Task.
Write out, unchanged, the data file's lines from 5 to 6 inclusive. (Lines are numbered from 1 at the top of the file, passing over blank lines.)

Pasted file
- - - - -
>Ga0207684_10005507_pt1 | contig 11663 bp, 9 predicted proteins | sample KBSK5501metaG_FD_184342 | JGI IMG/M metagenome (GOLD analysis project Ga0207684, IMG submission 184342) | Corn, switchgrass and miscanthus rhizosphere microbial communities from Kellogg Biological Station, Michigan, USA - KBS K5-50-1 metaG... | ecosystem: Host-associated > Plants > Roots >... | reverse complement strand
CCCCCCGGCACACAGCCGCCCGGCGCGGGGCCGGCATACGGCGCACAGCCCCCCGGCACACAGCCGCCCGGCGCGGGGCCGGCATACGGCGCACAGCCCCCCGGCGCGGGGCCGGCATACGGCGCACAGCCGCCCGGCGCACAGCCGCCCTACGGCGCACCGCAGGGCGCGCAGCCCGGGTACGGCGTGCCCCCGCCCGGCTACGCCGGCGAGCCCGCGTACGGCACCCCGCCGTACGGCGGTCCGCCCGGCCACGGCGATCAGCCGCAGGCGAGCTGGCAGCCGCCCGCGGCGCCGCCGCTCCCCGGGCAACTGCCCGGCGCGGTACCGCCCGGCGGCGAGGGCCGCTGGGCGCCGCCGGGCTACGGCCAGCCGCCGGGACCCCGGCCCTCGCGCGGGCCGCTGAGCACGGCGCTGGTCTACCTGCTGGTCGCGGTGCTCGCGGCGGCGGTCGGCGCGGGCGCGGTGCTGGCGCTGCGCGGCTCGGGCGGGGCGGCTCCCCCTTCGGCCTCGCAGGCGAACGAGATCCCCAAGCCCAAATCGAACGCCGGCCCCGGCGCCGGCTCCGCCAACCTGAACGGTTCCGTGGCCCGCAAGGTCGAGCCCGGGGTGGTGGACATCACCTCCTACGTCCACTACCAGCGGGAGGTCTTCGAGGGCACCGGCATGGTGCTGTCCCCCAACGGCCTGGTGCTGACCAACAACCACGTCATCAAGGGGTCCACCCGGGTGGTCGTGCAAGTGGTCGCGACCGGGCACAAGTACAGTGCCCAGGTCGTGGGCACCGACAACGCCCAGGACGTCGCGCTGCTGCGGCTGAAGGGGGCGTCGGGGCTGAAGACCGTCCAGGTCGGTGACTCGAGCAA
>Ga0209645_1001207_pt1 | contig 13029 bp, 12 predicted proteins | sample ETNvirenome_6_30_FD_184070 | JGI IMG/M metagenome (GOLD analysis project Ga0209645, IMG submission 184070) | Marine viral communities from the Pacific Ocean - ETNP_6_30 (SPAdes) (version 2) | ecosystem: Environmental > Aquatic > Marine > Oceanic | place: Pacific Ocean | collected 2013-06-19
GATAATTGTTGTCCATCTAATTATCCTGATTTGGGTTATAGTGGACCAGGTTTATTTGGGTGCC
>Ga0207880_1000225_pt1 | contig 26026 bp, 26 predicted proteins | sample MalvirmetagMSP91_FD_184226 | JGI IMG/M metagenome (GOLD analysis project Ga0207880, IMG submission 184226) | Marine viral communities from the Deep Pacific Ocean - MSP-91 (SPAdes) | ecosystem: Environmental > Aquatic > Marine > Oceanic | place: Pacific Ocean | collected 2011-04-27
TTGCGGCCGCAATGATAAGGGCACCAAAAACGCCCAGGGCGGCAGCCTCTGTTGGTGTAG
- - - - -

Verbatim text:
>Ga0207880_1000225_pt1 | contig 26026 bp, 26 predicted proteins | sample MalvirmetagMSP91_FD_184226 | JGI IMG/M metagenome (GOLD analysis project Ga0207880, IMG submission 184226) | Marine viral communities from the Deep Pacific Ocean - MSP-91 (SPAdes) | ecosystem: Environmental > Aquatic > Marine > Oceanic | place: Pacific Ocean | collected 2011-04-27
TTGCGGCCGCAATGATAAGGGCACCAAAAACGCCCAGGGCGGCAGCCTCTGTTGGTGTAG